One of the things I dearly miss is lecturing an MBA class at the now defunct AIBT Zambia Campus. The other day, I was going through the notes for one of the modules I managed, ‘Managing Globally and Locally’, highly engaging material about managing a business. I dug out one of the courses, ‘Entrepreneurship and small businesses’. One sentence that caught my attention this time, more than it did ten years ago when I managed the course, was about how entrepreneurs are motivated by the internal locus of control.
The reason I found this issue extremely powerful is that I am experiencing it right now. I am living the life of an entrepreneur! I am away from a controlled professional life. When you work for a state-owned enterprise, you have significant limitations in your creative power: whatever you think must be aligned to the broader culture that is symbolically in the hands of boards of directors who, themselves, have no stake in the entity. They define the mission and vision and whatever you do, should be in line with the expectations of a parastatal.
I also worked for a multinational organisation which, though encouraging creativity among staff members, rarely embraced it. Work systems and strategies were developed in South Africa and the template sent to you to fill in. There is also another international organisation I worked for: It was almost impossible to introduce your thoughts in a 70-year organisation, rich in bureaucratic history and whoever joined it had to find space in its cast-stone equation. Like David refusing to take the armour handed to him by Saul in his charge towards Goliath, I also thought twice and exclaimed, ‘I am not used to this!’
Entrepreneurship, when well planned and coming at the right time in your life, can be a huge breath of fresh air. It becomes the stretch of your imagination and, in an environment where there is openness and overall (political and government support), the sky can be the limit. This is when you feel the value of existence and daily feel energised to do something new- unhindered! Three weeks ago, I wrote, ‘entrepreneurship is you’; yes, it’s a reflection of your dream, your personality and your passion.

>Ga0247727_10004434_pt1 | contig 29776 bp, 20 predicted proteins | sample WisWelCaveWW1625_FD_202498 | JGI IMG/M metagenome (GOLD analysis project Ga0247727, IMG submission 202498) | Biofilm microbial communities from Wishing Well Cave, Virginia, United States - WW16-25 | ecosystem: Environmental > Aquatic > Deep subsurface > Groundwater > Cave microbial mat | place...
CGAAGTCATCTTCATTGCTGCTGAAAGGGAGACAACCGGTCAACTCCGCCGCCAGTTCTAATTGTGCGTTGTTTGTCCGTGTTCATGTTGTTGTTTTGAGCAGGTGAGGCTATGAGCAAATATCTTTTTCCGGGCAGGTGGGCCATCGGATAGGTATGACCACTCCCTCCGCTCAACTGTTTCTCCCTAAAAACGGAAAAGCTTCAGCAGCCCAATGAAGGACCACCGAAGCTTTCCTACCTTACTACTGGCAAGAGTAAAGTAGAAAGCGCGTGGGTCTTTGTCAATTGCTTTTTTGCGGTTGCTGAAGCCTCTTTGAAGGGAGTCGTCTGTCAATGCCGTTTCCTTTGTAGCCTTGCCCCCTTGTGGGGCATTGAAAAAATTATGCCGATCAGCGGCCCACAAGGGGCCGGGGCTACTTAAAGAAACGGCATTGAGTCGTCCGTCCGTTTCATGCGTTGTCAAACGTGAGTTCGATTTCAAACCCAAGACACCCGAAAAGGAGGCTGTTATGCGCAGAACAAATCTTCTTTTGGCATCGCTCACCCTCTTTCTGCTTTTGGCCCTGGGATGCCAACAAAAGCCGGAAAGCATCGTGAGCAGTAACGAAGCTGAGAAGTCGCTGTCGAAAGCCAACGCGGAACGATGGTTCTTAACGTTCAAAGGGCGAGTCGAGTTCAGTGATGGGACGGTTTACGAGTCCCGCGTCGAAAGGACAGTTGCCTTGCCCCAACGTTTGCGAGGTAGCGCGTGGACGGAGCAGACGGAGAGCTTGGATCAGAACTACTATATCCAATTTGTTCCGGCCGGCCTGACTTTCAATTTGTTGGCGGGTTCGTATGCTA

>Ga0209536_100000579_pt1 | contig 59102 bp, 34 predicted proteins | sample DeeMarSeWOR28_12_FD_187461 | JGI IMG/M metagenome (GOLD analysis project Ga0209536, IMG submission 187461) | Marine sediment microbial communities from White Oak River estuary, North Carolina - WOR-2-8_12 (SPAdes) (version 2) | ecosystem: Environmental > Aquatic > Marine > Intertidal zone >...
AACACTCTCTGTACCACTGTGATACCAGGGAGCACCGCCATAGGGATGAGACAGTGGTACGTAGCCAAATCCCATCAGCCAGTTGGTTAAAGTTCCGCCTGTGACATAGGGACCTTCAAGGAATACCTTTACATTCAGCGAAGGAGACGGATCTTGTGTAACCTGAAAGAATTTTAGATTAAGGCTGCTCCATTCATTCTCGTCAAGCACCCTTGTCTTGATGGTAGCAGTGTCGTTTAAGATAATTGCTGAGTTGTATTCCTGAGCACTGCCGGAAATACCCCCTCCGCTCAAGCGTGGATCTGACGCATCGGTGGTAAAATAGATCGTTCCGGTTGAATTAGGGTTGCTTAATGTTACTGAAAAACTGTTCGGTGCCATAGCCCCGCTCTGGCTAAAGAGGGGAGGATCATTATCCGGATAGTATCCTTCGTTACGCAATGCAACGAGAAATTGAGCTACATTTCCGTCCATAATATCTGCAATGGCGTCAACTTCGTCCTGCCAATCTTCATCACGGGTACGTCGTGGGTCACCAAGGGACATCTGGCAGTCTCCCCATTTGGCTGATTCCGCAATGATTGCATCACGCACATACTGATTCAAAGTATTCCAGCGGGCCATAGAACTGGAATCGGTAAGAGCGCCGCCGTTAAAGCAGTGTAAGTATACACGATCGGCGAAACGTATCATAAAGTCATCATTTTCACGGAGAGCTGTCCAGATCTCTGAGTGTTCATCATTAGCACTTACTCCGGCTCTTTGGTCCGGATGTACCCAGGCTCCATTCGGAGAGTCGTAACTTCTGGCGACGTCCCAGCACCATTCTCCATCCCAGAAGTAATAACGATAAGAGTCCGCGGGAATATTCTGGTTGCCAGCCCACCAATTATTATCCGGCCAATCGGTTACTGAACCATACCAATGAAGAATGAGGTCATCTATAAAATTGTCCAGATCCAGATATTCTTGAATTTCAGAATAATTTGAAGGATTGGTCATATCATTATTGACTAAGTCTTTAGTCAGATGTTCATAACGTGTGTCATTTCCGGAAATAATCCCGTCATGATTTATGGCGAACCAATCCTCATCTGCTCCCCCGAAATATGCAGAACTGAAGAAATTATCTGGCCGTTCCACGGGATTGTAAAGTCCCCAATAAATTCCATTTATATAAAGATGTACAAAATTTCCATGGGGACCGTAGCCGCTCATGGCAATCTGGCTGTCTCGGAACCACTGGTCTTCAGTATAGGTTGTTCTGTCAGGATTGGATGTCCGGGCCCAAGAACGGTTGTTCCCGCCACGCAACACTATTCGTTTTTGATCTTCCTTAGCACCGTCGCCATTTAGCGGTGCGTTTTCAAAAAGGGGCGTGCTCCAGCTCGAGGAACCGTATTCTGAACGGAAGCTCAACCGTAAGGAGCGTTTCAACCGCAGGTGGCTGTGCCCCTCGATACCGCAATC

By ‘Internal’, it means you can make things come out the way you want them to. This is because when you are an entrepreneur, you are motivated and driven by three things:
HIGH ENERGY LEVEL: Entrepreneurs can commit long hours of work without feeling it. At times, I feel as though entrepreneurship, and the motivation that comes with it, is like a dosage of an energy drug. You just want to work and work. You also get overwhelmed with new ideas such that even when you consult your team, no one can stand in the way of your dream. I know entrepreneurs who wake up early, sleep late, cover long distances of flight but never complain; to whom and for what?
All you feel is a strong dosage of energy to do and try new things; choosing your product or service; rebranding and marketing your business; choosing the team that works with you and even how you manage the money. Its in your power to make things happen. Entrepreneurship gives you a more flexible lifestyle as the boss who can determine more realistic hours from which you choose to balance work and family.
NEED TO ACHIEVE: There is also a financial motivation for enterprise. You want to make lots of money and never be shy about declaring it. Your goal is to to achieve financial security for you, your family and those that work with you. To make this happen, you must achieve your business goals by constantly iidentifying new business opportunities. Every day, I see gaps in the market within the line of business I do. I have noticed many Zambian companies want better results from their employees and we are introducing a product to respond to this need. I have spent hours on end studying and perfecting the product before we role it out.
SELF-CONFIDENCE: We grew up dreaming to work for someone. Unfortunately, we spent those working lives complaining about how we are exploited, abused and underpaid. Working for others, albeit extremely necessary, has its own impact on self-esteem. You are always not very sure how long you will last in that job and whether your contract will be renewed.
The brand you so dearly propagate today will be your most disliked tomorrow when you change from one mobile company to another. This condition takes away your self-confidence. However, when something is yours and you see it grow, you have that feel-good factor; some level of satisfaction you are doing what you were born to do. In short, entrepreneurship injects a sense of self- confidence in those that run businesses. Do feel good about your business even if its not making money as at now.